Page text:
Anthony Whishaw RA: Images on the Edge of Perception, Kings Place Gallery, London

Anthony Whishaw, 80 this year, is a painter who seeks to be both British and modern – and that is a difficult identity to forge
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Never one to pass up a cliché, I stood in front of Anthony Whishaw's Lyminge Forest and thought of waking in a dark wood in the middle of one's days.

Although Whishaw turned 80 this year, he was 60 when he started this large canvas, which makes the Divine Comedy more apropos. His painting, odd and lovely, asks the kind of things an artist might at the end of the first stage of his career – questions such as "Where am I?" and "What am I doing here?", the ones that troubled Dante halfway through his own life; good questions to ask when you're in a dark wood.

For Whishaw, though, they have an added relevance. He is almost exactly the same age as Bridget Riley, a painter for whom the term "modern" might have been coined. Not so Whishaw. Woods are not modern. The desire to paint stands of silver birch taps into a strain in Romanticism – specifically in English Romanticism – that winds its way back through Paul Nash and the Pre-Raphaelites to Samuel Palmer, Joseph Wright and beyond. It is a tendency that has proved strangely resilient, and not always in a good way. In the mid-1930s, Ben Nicholson was on the point of becoming a European painter, an artist making abstract white reliefs in the Modernist tradition. By 1940, he was back painting Cornish fishing boats. In the 1930s, Nash too asked how it was possible to "go modern" and "be British" at the same time, concluding roughly that it wasn't. It's a problem that is still implied in the division of the old Tate Gallery into Modern and British, as though the two were mutually exclusive.

So which of the two Tates would Whishaw be shown in? That is the crossroads at which he finds himself in 1991 in Lyminge Forest. The picture is big – about 8ft by 10ft – and at first glance it looks like 1950s wallpaper: strongly graphic black-and-white saplings flattened against a brown field arranged horizontally, as though Whishaw is inviting us to see his wood as a sylvan Modernist grid. Closer inspection shows this impression of graphic ease to be quite wrong, likewise the sense of Lyminge Forest as old-fashioned. Up close, the picture falls apart, its surface broken up by some very un-lyrical things, among them what look like sheets of hessian collaged to the canvas with Robert Rauschenberg's acrylic. From a foot away, Lyminge Forest might be painted in mud, like an Andy Goldsworthy mural transferred to canvas. What read as saplings from 10ft off are now a series of marks or cells, like strips of celluloid. So rough – violent, really – is Whishaw's handling of the surface that it is hard to tell whether his birches are made by layering paint on to canvas or by ripping it off in strips.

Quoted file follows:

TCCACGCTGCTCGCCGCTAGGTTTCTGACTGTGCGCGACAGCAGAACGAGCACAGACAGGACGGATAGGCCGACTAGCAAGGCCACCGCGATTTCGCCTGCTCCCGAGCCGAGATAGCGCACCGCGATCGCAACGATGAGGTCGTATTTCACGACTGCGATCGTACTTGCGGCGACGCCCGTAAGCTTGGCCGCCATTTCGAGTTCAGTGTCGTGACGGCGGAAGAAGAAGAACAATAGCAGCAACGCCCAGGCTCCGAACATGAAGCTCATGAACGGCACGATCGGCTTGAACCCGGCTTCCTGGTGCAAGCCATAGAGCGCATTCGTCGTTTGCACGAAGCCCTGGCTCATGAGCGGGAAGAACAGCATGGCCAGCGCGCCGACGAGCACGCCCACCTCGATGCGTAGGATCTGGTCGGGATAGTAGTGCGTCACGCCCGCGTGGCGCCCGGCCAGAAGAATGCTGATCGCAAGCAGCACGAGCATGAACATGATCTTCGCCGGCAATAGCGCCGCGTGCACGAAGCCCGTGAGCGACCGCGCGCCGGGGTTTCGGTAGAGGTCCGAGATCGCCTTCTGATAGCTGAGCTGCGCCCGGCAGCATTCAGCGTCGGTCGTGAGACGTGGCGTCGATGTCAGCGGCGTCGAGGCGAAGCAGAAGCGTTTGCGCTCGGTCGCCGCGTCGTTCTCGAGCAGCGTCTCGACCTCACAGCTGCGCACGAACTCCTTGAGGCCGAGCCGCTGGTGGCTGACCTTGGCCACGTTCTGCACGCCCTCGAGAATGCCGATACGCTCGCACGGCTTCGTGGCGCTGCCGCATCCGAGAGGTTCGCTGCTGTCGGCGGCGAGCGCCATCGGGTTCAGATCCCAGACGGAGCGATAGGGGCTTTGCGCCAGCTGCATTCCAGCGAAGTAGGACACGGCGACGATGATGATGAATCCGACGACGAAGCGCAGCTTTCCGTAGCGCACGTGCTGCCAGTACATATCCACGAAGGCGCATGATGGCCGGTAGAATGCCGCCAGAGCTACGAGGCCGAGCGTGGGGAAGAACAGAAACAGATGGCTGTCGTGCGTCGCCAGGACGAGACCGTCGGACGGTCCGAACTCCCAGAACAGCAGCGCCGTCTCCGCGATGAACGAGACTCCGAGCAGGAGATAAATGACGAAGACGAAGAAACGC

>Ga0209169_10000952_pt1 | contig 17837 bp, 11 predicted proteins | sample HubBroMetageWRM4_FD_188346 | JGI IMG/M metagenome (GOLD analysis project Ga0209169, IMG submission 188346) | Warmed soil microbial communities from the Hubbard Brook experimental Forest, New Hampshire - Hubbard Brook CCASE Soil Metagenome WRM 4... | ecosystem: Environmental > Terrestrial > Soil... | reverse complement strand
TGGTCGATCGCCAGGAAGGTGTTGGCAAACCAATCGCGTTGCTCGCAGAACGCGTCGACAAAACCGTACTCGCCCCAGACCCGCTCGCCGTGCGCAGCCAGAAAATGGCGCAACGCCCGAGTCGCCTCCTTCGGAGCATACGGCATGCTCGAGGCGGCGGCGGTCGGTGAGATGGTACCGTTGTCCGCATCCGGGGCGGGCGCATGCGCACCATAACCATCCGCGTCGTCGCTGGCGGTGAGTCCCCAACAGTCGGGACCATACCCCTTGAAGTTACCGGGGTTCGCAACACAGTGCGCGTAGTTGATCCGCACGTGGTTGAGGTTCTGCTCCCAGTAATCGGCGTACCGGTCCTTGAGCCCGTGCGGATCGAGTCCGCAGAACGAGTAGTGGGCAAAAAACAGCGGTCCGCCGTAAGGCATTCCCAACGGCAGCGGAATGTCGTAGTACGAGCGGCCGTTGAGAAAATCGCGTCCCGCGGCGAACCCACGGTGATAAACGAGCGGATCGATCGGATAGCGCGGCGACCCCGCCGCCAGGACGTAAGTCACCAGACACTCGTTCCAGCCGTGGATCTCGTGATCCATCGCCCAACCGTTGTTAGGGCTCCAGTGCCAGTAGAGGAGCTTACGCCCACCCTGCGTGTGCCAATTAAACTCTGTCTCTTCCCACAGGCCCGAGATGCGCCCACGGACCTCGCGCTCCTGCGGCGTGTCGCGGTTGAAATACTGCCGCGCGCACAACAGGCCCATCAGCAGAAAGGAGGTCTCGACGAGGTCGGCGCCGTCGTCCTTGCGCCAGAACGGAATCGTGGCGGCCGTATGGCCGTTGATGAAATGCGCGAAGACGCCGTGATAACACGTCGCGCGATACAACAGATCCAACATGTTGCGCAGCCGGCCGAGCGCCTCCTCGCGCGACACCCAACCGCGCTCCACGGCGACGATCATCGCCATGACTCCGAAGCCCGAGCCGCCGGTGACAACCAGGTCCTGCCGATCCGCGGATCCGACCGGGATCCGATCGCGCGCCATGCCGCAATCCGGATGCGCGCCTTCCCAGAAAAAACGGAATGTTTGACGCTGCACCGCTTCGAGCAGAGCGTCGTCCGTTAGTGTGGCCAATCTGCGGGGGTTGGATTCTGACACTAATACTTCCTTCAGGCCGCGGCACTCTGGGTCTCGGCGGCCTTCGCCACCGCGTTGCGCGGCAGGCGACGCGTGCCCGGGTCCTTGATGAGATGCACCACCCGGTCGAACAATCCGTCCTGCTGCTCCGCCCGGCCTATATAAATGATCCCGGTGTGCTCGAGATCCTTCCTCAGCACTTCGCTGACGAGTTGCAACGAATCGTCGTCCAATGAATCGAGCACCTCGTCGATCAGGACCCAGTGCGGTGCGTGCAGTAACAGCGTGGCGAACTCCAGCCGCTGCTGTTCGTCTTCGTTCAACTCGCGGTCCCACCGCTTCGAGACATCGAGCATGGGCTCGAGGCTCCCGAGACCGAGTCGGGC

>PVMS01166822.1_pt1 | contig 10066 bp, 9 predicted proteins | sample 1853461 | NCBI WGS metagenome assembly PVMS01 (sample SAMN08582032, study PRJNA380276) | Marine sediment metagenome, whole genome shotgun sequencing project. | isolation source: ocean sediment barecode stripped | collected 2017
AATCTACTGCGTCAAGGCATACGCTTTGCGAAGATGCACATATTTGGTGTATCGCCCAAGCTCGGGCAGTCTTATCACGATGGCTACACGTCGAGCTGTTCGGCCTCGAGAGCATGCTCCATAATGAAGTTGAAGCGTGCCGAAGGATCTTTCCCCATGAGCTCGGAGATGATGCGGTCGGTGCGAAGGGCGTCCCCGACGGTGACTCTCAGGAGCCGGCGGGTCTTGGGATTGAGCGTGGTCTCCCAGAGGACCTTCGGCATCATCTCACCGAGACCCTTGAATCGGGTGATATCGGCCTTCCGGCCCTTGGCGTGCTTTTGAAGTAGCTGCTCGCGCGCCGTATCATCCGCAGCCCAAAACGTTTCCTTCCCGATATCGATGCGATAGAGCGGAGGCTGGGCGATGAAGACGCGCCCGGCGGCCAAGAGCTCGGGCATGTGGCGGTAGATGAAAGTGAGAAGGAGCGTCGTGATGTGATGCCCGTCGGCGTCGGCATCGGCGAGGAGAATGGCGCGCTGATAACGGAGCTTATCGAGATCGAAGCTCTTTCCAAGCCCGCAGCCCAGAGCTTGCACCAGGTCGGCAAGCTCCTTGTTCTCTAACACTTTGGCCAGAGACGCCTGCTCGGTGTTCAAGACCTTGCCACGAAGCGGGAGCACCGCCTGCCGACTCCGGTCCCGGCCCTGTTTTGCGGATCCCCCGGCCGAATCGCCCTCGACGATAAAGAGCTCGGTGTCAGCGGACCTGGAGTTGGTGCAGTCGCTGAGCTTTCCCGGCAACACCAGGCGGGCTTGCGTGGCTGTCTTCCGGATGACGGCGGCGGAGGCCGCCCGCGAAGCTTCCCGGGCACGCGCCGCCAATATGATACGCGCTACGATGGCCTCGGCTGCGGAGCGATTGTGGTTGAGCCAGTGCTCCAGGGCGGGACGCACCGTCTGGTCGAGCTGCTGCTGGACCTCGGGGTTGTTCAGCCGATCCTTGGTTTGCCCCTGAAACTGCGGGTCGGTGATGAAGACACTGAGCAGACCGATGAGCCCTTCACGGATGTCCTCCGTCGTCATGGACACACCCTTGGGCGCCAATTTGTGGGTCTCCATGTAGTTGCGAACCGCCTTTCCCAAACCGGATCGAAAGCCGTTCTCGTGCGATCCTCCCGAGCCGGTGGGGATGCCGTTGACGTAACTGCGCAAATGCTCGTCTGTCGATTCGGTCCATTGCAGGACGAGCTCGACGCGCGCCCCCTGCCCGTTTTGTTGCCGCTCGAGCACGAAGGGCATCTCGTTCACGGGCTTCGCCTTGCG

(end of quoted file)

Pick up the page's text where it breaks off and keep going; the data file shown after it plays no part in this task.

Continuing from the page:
Lyminge Forest is both the picture of a wood and an image that merely shares certain qualities with a wood, an ambiguity, a melancholy, a vague air of threat. And yet both of these co-existent paintings could only ever be English. How would another child of the forest – a German, say – have dealt with the subject?

Look at Whishaw's more recent paintings and you find Anselm Kiefer's forest works coming to mind. Water's Edge seems to have taken five years to do – it is dated 2001-2006 – which accounts for its geological feel. As with Kiefer, pigment becomes history. The painting of woodland is both a German and a British tradition, but painting woods Germanically carries with it all kinds of historical complexities: Hitler was a big Caspar David Friedrich fan, after all. Whishaw's problems are both much smaller and much greater. They come back to Paul Nash's problem, spelt out in an article in The Studio nearly 80 years ago, which is how to be British and modern at the same time. You can paint forests in a modern way, but only by playing around with history rather than buying into it. Think of Peter Doig. Whishaw, though, doesn't want to be a Post-Modernist. He wants to be both a British painter and a modern one, and that is a much harder thing to do.

Anthony Whishaw (020 7520 1485), to 8 Oct

Next Week:

Charles Darwent sees proposals for the next fourth plinth project in Trafalgar Square, London, among them, a giant musical cash machine